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1.
Telemed Rep ; 2(1): 88-96, 2021.
Article in English | MEDLINE | ID: covidwho-1901063

ABSTRACT

Background: Teleneurology consultations can be highly advantageous since neurological diseases and disabilities often limit patient's access to health care, particularly in a setting where they need to travel long distances for specialty consults. Patient satisfaction is an important outcome assessing success of a telemedicine program. Materials and Methods: A cross-sectional study was conducted to determine satisfaction and perception of patients toward an audio call based teleneurology follow-up initiated during the coronavirus disease 2019 pandemic. Primary outcomes were satisfaction to tele-consult, and proportion of patients preferring telemedicine for future follow-up. Results: A total of 261 patients who received tele-consult were enrolled. Satisfaction was highest for domain technological quality, followed by patient-physician dialogue (PPD) and least to quality of care (QoC). Median (interquartile range) patient satisfaction on a 5-point Likert scale was 4 (3-5). Eighty-five (32.6%; 95% confidence interval 26.9-38.6%) patients preferred telemedicine for future follow-up. Higher overall satisfaction was associated with health condition being stable/better, change in treatment advised on tele-consult, diagnosis not requiring follow-up examination, higher scores on domains QoC and PPD (p < 0.05). Future preference for telemedicine was associated with patient him-/herself consulting with doctor, less duration of follow-up, higher overall satisfaction, and higher scores on domain QoC (p < 0.05). On thematic analysis, telemedicine was found convenient, reduced expenditure, and had better physician attention; in-person visits were comprehensive, had better patient-physician relationship, and better communication. Discussion: Patient satisfaction was lower in our study than what has been observed earlier, which may be explained by the primitive nature of our platform. Several variables related to the patients' disease process have an effect on patient satisfaction. Conclusion: Development of robust, structured platforms is necessary to fully utilize the potential of telemedicine in developing countries.

2.
Ann Indian Acad Neurol ; 25(2): 218-223, 2022.
Article in English | MEDLINE | ID: covidwho-1879551

ABSTRACT

Objective: Neurological emergencies saw a paradigm shift in approach during the coronavirus disease-2019 (COVID-19) pandemic with the challenge to manage patients with and without COVID-19. We aimed to compare the various neurological disorders and 3 months outcome in patients with and without SARS-CoV-2 infection. Methods: In an ambispective cohort study design, we enrolled patients with and without SARS CoV-2 infection coming to a medical emergency with neurological disorders between April 2020 and September 2020. Demographic, clinical, biochemical, and treatment details of these patients were collected and compared. Their outcomes, both in-hospital and at 3 months were assessed by the modified Rankin Scale (mRS). Results: Two thirty-five patients (235) were enrolled from emergency services with neurological disorders. Of them, 81 (34.5%) were COVID-19 positive. The mean (SD) age was 49.5 (17.3) years, and the majority of the patients were male (63.0%). The commonest neurological diagnosis was acute ischemic stroke (AIS) (43.0%). The in-hospital mortality was higher in the patients who were COVID-19 positive (COVID-19 positive: 29 (35.8%) versus COVID-19 negative: 12 (7.8%), P value: <0.001). The 3 months telephonic follow-up could be completed in 73.2% of the patients (142/194). Four (12.1%) deaths occurred on follow-up in the COVID-19 positive versus fifteen (13.8%) in the COVID-19 negative patients (P value: 1.00). The 3-month mRS was worse in the COVID-19 positive group (P value <0.001). However, this was driven by higher in-hospital morbidity and mortality in COVID-19 positive patients. Conclusion: Patients with neurological disorders presenting with COVID-19 infection had worse outcomes, including in-hospital and 3 months disability.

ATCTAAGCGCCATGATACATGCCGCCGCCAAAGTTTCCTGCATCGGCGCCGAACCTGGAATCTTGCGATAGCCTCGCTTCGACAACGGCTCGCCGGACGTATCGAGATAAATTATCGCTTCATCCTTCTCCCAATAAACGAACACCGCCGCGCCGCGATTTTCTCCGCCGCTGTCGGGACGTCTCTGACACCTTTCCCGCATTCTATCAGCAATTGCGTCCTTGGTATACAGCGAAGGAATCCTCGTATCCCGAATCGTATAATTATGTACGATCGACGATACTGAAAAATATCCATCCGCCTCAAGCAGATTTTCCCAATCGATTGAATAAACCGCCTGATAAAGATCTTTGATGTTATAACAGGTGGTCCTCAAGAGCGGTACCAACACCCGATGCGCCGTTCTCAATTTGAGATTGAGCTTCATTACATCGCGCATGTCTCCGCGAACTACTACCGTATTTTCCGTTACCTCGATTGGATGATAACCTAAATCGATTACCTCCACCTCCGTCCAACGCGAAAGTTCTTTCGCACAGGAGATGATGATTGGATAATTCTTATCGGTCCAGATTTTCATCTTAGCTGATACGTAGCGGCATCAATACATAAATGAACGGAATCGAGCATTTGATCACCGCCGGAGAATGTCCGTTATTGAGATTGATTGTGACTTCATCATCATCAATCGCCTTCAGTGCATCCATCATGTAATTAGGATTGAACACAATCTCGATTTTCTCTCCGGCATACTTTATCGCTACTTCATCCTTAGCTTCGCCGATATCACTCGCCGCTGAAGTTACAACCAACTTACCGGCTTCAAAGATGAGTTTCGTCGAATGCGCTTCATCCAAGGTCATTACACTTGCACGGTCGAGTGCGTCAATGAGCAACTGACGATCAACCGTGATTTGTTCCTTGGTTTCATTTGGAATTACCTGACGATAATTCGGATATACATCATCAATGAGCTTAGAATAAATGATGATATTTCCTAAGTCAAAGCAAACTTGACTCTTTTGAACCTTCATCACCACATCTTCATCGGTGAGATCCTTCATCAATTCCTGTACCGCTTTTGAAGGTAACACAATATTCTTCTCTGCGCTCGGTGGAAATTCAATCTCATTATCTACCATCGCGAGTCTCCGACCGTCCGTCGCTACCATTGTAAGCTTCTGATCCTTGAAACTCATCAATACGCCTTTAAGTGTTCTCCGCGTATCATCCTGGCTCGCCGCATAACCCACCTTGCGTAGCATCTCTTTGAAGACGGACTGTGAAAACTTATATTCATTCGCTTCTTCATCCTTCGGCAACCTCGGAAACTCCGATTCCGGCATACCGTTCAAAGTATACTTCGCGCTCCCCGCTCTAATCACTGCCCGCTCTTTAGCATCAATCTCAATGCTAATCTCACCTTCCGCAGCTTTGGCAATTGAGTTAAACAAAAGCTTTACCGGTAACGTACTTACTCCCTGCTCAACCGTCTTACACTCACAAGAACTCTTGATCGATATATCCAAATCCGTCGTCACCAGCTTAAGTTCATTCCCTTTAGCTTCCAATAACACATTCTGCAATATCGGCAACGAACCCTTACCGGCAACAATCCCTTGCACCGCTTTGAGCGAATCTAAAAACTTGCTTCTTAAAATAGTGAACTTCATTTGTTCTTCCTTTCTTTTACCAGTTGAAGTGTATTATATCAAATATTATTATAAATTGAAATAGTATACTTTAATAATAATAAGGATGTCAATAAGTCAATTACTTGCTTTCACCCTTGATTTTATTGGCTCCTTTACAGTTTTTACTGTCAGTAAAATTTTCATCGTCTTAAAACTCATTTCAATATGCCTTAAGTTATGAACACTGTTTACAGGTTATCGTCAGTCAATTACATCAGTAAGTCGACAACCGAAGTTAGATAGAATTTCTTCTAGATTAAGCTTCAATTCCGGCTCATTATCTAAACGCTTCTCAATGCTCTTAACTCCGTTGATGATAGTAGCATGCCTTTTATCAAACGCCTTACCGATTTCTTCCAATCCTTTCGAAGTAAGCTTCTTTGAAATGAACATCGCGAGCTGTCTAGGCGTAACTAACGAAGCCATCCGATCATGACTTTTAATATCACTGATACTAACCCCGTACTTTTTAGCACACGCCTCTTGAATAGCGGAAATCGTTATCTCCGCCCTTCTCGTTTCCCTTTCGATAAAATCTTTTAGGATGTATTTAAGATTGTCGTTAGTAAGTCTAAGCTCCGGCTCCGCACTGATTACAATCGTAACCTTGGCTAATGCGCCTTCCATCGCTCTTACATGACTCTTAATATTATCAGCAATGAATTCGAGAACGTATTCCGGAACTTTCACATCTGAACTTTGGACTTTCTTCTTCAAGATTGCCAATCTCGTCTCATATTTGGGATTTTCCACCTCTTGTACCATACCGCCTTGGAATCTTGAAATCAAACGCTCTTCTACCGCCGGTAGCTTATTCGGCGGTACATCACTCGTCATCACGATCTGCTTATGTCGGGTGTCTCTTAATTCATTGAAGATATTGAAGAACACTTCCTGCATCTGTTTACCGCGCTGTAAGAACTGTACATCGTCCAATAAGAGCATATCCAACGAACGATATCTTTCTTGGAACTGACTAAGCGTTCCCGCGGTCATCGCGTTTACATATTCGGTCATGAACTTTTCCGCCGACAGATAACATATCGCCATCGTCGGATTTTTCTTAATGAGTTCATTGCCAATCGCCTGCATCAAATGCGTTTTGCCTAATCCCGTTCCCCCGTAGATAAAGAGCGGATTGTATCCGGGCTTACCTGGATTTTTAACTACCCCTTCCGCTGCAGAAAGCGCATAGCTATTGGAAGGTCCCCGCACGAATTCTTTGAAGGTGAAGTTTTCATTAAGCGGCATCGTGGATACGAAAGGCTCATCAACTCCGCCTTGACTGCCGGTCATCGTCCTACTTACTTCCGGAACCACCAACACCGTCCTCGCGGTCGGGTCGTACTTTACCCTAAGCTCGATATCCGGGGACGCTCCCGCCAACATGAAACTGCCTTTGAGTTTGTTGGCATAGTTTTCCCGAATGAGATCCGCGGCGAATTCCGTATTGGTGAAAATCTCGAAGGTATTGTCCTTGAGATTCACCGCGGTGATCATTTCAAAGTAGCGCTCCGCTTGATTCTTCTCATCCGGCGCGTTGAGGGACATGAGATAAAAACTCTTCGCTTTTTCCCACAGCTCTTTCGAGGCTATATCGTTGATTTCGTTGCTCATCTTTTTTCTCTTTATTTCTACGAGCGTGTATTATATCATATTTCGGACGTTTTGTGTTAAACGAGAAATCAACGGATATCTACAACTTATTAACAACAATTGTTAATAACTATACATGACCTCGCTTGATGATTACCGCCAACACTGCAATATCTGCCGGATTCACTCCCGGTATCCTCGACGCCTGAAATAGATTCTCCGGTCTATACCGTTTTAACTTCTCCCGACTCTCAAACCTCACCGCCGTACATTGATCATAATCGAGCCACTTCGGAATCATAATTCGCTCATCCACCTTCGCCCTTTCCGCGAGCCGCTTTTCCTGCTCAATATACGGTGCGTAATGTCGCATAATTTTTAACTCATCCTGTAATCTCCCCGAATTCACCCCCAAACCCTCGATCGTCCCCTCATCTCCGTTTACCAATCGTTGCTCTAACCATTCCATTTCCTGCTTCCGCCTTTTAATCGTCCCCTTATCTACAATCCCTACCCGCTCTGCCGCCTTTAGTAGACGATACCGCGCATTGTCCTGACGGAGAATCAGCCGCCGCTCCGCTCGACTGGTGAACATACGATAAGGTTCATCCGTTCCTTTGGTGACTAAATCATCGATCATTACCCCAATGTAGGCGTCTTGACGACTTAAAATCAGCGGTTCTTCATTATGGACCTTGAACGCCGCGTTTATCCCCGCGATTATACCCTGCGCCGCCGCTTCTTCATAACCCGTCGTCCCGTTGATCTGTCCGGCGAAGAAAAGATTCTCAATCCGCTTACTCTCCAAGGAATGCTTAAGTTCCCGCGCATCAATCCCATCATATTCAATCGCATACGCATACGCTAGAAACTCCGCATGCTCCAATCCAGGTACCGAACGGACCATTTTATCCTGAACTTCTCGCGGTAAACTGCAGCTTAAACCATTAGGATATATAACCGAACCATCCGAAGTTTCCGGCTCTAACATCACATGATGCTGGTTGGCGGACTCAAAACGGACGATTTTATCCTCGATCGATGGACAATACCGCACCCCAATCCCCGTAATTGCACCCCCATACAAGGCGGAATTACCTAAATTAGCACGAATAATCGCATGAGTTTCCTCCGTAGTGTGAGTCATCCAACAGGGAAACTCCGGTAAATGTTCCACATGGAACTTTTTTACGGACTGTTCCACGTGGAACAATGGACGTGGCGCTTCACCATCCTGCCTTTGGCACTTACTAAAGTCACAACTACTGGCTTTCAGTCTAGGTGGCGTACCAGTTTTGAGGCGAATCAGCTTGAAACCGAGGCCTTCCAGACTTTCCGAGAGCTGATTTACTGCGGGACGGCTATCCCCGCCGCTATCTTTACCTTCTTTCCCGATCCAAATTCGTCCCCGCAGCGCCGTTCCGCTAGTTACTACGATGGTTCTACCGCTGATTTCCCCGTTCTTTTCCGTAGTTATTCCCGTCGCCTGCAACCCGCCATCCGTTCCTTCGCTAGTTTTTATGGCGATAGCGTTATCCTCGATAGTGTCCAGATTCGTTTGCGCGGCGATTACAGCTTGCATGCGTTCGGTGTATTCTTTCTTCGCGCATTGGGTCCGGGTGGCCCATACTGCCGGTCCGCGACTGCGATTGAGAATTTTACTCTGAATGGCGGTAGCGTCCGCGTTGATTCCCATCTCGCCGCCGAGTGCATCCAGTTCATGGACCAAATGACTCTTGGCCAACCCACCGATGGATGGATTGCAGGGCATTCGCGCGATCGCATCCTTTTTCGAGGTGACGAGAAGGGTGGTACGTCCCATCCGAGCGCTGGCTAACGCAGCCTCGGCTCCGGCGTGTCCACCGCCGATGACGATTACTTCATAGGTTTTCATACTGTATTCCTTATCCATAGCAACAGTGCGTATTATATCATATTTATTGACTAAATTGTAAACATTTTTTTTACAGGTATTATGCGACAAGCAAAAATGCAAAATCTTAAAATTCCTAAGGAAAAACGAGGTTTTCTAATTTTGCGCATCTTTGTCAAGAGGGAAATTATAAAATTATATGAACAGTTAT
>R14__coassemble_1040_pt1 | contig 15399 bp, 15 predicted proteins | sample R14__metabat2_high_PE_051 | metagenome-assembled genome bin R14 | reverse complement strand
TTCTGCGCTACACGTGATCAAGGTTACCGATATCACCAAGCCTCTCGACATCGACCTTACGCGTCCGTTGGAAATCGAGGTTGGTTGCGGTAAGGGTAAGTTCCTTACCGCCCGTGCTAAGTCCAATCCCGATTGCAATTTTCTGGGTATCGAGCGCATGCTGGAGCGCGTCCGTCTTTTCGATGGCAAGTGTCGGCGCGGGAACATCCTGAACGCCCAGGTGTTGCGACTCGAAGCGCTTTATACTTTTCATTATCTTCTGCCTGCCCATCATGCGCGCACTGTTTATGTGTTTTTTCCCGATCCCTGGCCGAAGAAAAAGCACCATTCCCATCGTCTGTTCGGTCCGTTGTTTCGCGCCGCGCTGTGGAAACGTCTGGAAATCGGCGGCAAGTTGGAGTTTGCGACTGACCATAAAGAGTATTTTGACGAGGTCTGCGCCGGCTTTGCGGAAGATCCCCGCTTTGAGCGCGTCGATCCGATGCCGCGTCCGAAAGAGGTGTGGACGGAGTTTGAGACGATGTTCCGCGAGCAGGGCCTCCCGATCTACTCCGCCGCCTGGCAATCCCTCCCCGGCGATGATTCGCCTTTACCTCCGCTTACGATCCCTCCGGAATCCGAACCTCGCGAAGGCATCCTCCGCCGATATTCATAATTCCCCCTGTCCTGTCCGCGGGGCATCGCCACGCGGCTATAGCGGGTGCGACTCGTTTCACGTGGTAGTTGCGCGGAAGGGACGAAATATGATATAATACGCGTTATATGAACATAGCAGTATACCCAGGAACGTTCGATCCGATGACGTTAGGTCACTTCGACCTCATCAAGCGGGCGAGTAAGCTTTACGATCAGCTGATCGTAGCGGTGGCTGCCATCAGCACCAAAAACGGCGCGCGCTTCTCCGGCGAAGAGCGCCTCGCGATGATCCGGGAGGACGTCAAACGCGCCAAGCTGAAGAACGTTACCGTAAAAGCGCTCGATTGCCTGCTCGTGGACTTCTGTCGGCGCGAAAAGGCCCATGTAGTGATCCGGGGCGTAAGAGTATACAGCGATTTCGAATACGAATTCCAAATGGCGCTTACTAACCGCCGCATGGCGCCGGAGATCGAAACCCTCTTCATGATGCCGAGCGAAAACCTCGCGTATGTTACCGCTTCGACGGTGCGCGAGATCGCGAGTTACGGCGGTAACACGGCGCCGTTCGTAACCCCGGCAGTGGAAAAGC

3.
Journal of Stroke Medicine ; : 25166085221085780, 2022.
Article in English | Sage | ID: covidwho-1794036

ABSTRACT

Patients with severe COVID-19 are at risk of thrombotic complications such as deep vein thrombosis, pulmonary thromboembolism, myocardial infarction, and stroke. The incidence of strokes following COVID-19 is reported to be around 1.2%. There has been increased incidence with COVID-19 of large vessel strokes, especially in young patients without any known vascular risk factors. We reported four patients with severe COVID-19-associated acute respiratory distress syndrome where stroke was diagnosed following neuroimaging. All the patients were on ventilatory assistance and supportive treatment when stroke was diagnosed. They had received sedation and paralytics during mechanical ventilation. Poor response to stimulation and nonresponsiveness after wearing off sedation prompted neuroimaging in these patients, which revealed stroke. Incidentally, all these patients had hypernatremia when stroke was diagnosed. This case series suggests that stroke should be considered a possible cause in all COVID-19 patients presenting with abnormal or altered sensorium.